Jack Canon's American Destiny

Saturday, April 5, 2014

Author Interview – Robert Davies @ahundredstories

Is there a message in your novel that you want readers to grasp?
Not intentionally, as I didn’t start out with one, but overall the theme is one of redemption. The idea is that true love often stays, no matter how clouded it gets with the darkness of the world. It usually takes a shock or a loss to unearth it, and in this case the world itself had to end before the protagonist could start to make sense of it all, but no matter how many loose ends he had left, they simply untied themselves. He didn’t have to go back and fix them all, he just had to remember who he was before he’d created them.
How much of the book is realistic?
I tried to make it realistic enough to be just about believable. I looked at what kind of disaster could cause such havoc worldwide, the effects it would have and how we could attempt to counter them, and how people would be ushered to safety. The idea was to add just enough poetic license and unexplained coincidence to fit the main character’s slightly dream-like view of the world, where he sees magic in everything. Hopefully the reader will never be 100% sure how much is in his perception, or even imagination.
What are your goals as a writer?
Mostly to evolve. Not only do I want to make this my life and my living, I want to be the best I can possibly be at it. It’s been a few years but I feel I’m only just starting down this path, taking my first uncertain steps. I want to start striding purposefully. Maybe swagger a little too.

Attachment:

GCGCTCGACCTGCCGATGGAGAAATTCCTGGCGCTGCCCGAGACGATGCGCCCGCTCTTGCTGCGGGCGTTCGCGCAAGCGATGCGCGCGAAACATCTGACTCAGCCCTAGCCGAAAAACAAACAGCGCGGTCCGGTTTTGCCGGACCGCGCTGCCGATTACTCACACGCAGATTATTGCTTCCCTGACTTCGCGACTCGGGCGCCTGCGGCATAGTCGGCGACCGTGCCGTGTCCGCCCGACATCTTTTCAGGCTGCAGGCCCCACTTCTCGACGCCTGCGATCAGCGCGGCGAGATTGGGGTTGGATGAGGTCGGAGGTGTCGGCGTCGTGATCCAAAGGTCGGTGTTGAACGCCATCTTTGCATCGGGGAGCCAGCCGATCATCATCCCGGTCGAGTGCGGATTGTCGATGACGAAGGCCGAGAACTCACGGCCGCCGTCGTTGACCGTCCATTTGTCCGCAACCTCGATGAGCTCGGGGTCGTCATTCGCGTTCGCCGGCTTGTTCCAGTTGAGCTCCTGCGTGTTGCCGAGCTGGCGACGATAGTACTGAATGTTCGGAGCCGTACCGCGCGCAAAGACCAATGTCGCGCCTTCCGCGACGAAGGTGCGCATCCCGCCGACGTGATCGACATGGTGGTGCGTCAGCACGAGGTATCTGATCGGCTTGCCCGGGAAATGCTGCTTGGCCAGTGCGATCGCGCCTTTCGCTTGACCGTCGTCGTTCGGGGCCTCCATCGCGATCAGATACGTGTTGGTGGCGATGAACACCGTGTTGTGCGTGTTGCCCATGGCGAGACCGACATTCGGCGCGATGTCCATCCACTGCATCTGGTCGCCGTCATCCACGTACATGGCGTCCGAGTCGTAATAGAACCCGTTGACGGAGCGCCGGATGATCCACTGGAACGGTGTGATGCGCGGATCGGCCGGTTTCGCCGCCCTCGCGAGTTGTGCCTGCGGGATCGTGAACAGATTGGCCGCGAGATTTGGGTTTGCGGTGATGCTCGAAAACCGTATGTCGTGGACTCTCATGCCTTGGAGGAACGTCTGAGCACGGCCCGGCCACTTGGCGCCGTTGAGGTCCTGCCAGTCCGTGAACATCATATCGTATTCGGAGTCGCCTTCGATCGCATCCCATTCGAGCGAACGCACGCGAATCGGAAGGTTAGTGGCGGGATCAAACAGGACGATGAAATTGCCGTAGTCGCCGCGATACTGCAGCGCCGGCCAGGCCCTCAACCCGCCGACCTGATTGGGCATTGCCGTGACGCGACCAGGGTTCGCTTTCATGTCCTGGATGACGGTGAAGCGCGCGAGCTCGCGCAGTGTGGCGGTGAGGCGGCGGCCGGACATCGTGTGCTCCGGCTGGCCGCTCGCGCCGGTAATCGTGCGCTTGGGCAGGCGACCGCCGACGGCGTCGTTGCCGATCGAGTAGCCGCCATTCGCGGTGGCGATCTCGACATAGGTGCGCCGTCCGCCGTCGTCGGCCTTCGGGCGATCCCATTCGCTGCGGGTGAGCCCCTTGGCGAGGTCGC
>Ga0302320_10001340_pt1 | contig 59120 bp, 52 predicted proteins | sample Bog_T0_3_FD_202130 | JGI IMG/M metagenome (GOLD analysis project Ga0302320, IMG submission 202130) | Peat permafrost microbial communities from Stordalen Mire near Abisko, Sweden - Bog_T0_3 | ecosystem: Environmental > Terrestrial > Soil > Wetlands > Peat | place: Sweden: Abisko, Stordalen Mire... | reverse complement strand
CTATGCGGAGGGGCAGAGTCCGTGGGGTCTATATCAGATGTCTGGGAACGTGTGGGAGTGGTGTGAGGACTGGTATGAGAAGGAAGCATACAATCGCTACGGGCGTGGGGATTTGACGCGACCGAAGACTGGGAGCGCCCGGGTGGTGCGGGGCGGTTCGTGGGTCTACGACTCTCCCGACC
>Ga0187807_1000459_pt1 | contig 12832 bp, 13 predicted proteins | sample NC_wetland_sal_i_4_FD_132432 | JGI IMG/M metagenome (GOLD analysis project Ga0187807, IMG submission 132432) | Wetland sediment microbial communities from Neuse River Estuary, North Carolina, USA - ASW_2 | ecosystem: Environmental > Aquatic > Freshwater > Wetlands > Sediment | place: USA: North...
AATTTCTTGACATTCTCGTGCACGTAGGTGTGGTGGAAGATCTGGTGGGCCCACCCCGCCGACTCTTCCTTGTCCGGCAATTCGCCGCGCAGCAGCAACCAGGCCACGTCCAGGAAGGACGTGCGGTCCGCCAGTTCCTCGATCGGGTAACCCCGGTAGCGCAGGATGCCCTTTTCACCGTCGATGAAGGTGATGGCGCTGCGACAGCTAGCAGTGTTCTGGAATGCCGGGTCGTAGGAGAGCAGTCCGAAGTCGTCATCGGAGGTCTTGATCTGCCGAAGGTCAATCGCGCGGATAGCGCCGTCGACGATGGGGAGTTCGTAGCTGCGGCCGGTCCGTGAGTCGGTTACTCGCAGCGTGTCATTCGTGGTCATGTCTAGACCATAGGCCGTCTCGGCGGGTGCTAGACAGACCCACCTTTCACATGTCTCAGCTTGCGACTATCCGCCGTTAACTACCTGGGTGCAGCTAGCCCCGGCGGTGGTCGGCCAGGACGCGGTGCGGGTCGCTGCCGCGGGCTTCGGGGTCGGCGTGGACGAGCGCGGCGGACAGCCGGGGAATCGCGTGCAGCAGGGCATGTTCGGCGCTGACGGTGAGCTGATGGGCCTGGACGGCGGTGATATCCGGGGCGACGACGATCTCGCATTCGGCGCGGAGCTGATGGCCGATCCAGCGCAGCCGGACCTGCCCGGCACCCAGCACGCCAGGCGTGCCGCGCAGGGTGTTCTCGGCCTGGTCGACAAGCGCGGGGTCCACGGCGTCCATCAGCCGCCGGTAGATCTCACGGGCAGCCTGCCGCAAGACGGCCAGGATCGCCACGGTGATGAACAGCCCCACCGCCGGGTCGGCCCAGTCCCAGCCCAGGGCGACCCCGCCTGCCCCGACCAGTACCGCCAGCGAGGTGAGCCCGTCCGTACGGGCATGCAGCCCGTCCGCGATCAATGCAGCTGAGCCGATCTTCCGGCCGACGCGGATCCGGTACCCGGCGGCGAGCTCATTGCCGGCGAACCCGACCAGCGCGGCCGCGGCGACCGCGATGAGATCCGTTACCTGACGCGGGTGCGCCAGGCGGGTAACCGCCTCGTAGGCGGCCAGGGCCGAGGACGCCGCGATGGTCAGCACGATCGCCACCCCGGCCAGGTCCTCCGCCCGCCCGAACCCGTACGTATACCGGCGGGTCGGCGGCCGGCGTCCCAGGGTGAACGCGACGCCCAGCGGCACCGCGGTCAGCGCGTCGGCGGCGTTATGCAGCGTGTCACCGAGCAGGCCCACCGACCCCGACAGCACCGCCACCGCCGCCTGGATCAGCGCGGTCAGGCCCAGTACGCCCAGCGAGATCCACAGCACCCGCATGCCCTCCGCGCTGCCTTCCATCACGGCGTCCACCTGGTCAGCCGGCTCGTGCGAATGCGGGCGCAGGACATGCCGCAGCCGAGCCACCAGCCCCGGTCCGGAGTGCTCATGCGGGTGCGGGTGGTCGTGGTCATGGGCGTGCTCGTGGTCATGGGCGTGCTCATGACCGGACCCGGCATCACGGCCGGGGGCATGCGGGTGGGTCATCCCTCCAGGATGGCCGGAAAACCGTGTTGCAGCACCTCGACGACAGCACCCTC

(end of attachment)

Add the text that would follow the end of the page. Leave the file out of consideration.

Are you reading any interesting books at the moment?
I’m actually still reading The Book Thief at the moment. I’m liking it so far, although his use of language seems slightly forced on occasion (pot calling the kettle black there I’m sure). Overall his style makes it a very engaging read though, and given the theme and the setting and the array of characters, I would say it’s one of the more intriguing and interesting novels I’ve read in a while.
What are some of the best tools available today for writers, especially those just starting out?
The explosion in self-publishing has opened a whole plethora of tools for writers. There are now accessible services in editing, publishing, marketing, design and everything else that you would once have needed a traditional publisher to take care of. I’m sure many of us have used the likes of Smashwords, Createspace and/or Lulu at some point – they’re great for starting out. On top of that, there is far more free software for converting your manuscript into ePubs and for structuring your stories, and the web has an abundance of how-to guides. I think new writers would do well to explore them all, and see how many things they have the time and talent to do themselves – even if you’re going the traditional publishing route, anything you can do yourself for free is going to come in handy someday.
The Man Who Lived at the End of the World
Buy Now @ Amazon
Genre - Apocalyptic fiction
Rating – PG
More details about the author and the book
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